Grand Slam Ballparks
Sunday, May 25, 2003
Cincinnati, Louisville and Lexington -- three of the latest entries in America's new golden era of baseball parks -- are ideally clustered for a three-bagger weekend. Our family did just that last month, driving to Cincinnati for a Saturday-afternoon Reds game, then heading 90 minutes southwest to Louisville the next morning to see the Louisville Bats, and finally going an hour east to Lexington, Ky., for a Monday-night game of the Lexington Legends. The eight-hour drive back to D.C. sped by as we thanked the baseball gods for grouping such fine ballparks into a triple play.
Cincinnati: Great American Ball Park
Any ballpark in Cincinnati has to deal with the big shadow of Crosley, a 1912 park (then called Redland Field) that was squeezed into the angled streets of the city's industrial West End. It hosted the major league's first night game in 1935, two All-Star games and four World Series.
Fans are hoping the new $330 million ballpark will build on that storied history. By August, the Reds' Hall of Fame and a team merchandise shop will be under construction. The Reds have even promised their fans a Rose Garden on the spot where Pete Rose's 4,192nd hit landed on Sept. 11, 1985.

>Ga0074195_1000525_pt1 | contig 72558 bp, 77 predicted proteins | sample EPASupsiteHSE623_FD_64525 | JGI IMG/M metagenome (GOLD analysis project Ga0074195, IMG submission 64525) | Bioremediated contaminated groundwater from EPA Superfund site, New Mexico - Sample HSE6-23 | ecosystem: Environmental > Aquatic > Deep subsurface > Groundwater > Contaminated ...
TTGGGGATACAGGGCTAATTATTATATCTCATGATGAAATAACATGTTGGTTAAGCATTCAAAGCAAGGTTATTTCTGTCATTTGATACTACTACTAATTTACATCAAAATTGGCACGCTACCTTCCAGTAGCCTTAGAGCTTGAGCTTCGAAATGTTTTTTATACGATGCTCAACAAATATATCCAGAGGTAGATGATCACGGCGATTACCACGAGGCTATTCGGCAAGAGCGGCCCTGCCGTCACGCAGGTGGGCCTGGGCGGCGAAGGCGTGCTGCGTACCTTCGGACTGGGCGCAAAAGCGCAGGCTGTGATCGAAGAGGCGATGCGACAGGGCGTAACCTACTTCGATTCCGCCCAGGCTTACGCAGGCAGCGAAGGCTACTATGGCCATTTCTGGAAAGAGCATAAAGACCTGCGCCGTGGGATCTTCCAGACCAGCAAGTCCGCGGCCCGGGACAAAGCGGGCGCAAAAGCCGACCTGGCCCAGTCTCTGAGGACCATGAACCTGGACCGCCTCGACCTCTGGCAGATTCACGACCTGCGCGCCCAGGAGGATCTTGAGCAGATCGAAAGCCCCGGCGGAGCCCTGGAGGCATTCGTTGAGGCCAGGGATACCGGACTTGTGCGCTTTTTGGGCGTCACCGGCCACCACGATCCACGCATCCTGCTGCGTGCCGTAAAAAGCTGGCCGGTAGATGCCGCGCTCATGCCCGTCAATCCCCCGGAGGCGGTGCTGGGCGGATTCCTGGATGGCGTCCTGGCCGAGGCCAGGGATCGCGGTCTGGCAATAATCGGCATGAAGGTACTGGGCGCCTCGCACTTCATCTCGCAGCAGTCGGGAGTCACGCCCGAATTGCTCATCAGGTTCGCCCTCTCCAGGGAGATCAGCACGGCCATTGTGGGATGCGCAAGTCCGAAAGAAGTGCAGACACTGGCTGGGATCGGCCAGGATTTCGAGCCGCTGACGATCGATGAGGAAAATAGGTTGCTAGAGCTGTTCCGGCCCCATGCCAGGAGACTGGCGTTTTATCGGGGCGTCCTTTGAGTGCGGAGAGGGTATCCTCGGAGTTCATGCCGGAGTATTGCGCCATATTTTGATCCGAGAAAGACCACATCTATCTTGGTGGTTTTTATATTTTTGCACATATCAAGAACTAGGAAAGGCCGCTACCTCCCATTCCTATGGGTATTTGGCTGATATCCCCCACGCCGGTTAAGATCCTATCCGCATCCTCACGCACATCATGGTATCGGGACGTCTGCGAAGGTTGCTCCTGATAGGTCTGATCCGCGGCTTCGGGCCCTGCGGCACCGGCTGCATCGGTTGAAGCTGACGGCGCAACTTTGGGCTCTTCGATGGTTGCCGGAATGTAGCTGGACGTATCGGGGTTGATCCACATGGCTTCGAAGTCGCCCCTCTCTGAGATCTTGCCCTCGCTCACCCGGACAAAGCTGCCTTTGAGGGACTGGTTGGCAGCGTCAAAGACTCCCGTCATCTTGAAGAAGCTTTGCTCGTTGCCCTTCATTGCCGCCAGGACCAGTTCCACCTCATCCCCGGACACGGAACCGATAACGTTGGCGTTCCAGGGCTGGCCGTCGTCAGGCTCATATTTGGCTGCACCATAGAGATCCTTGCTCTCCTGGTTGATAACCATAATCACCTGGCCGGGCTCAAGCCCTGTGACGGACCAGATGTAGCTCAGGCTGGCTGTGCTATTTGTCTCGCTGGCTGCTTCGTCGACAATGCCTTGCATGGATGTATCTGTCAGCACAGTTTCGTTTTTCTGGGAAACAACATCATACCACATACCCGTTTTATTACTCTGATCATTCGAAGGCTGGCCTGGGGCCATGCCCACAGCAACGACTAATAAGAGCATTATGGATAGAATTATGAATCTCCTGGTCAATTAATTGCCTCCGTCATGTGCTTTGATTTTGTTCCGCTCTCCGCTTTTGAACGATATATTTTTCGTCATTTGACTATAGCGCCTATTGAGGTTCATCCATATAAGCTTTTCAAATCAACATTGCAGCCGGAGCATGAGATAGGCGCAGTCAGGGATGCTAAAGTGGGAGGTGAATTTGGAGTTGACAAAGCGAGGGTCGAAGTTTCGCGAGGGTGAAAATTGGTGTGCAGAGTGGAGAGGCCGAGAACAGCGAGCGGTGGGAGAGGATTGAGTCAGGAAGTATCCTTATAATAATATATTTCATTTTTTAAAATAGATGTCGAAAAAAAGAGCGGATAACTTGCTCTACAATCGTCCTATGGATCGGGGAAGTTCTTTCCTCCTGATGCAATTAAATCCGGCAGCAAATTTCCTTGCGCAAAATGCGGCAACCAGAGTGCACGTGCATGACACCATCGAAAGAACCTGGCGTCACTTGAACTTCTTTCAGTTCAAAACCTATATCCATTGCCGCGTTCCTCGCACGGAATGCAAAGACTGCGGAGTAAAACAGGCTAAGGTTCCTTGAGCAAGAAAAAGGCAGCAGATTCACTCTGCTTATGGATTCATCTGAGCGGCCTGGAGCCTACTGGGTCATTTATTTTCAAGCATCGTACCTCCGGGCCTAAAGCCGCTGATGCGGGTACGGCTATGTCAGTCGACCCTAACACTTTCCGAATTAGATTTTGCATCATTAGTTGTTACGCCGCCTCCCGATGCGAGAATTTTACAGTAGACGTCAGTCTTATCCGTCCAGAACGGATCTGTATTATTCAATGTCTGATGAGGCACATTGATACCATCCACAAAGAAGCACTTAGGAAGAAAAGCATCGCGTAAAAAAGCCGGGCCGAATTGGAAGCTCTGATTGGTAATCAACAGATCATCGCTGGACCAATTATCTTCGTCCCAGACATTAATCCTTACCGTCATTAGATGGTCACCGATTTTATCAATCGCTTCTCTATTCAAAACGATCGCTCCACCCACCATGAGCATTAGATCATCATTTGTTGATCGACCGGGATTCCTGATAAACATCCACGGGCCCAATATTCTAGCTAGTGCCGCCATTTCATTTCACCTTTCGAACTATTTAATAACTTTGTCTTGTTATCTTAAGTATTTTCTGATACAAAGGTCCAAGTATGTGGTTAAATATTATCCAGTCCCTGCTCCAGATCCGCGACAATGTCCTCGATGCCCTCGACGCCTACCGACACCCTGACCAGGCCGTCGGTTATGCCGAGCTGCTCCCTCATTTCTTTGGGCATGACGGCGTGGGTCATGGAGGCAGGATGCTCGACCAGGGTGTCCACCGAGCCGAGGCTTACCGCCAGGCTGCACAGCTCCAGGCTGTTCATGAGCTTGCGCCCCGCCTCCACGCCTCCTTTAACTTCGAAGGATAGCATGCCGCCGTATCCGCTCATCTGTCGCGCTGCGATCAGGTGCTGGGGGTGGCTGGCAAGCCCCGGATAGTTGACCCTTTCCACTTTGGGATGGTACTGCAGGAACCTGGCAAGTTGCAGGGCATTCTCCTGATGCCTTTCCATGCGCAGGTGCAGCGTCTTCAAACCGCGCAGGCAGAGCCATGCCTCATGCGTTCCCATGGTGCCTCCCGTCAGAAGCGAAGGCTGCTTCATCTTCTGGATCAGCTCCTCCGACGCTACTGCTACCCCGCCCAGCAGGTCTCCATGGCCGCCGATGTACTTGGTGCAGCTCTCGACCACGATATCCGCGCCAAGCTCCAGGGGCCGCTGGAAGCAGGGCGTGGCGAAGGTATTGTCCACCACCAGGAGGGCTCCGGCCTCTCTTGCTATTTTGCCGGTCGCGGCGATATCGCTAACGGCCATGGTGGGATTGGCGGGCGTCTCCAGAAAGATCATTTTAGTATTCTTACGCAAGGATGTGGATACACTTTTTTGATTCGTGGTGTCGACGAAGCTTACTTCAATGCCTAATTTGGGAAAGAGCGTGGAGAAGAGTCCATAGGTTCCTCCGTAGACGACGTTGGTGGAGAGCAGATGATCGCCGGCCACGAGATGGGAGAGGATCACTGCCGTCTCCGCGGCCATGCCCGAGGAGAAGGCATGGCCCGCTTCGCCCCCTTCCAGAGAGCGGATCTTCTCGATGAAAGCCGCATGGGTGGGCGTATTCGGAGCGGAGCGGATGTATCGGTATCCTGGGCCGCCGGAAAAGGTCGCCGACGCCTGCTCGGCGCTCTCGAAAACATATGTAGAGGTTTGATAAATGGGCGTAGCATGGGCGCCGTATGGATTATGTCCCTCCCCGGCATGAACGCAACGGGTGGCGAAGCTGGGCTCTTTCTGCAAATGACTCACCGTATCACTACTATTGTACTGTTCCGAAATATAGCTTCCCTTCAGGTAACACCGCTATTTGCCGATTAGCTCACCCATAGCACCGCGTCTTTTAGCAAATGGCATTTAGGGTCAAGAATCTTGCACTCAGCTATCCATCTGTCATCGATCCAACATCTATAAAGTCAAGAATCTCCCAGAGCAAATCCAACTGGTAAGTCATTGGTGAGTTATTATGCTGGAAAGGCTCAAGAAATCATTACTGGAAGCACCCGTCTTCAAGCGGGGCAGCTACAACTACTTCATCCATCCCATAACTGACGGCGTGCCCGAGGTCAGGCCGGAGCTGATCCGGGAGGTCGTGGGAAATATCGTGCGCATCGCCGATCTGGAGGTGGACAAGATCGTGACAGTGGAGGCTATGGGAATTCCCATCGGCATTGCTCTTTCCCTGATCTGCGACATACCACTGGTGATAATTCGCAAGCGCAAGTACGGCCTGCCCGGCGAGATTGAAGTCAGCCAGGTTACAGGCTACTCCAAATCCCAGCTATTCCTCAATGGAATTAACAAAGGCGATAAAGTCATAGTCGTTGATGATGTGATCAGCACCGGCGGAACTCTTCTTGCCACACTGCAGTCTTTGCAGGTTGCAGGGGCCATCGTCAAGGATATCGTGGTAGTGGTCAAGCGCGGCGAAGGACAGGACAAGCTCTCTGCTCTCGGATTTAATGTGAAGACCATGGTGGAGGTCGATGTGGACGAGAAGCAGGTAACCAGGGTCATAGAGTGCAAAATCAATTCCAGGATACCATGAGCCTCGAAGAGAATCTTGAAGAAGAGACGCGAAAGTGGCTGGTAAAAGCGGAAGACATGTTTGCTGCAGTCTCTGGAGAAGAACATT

The best feature of the new ballpark is Crosley Terrace, a nostalgic tribute at the main entrance with statues of such Crosley stars as 1950s slugger Ted Kluszewski. Handsome red banners recall Crosley's most historic moments. "Spirit of Baseball," a 50-foot-tall art deco limestone relief of a young fan and three ballplayers, greets fans as they enter the venue. Inside, marble mosaics portray the original nine Cincinnati Red Stockings and the 1975 World Champion Big Red Machine.
Beyond the right centerfield wall, 64-foot-high riverboat-inspired power stacks light up the sky to celebrate home runs, great plays and victories by the Reds. And red is the color throughout, with bright red seats contrasted against the white structural steel.
Great American Ball Park doesn't compete with Camden Yards or San Francisco's Pacific Bell Park, but it's a step forward, with its fine art and real grass.
Also on the square is the Netherland Hilton (35 W. Fifth St., 800-HILTONS , www.hilton.com; doubles from $107), an art deco beauty that's on the National Register of Historic Places. Try the breakfast specialty -- pecan French toast with blueberries -- in the Palm Court Restaurant.
Carew Tower (441 Vine St.; $2), the city's original skyscraper, has an observation tower (not handicapped accessible) on the 49th floor. The building is now a downtown shopping mall.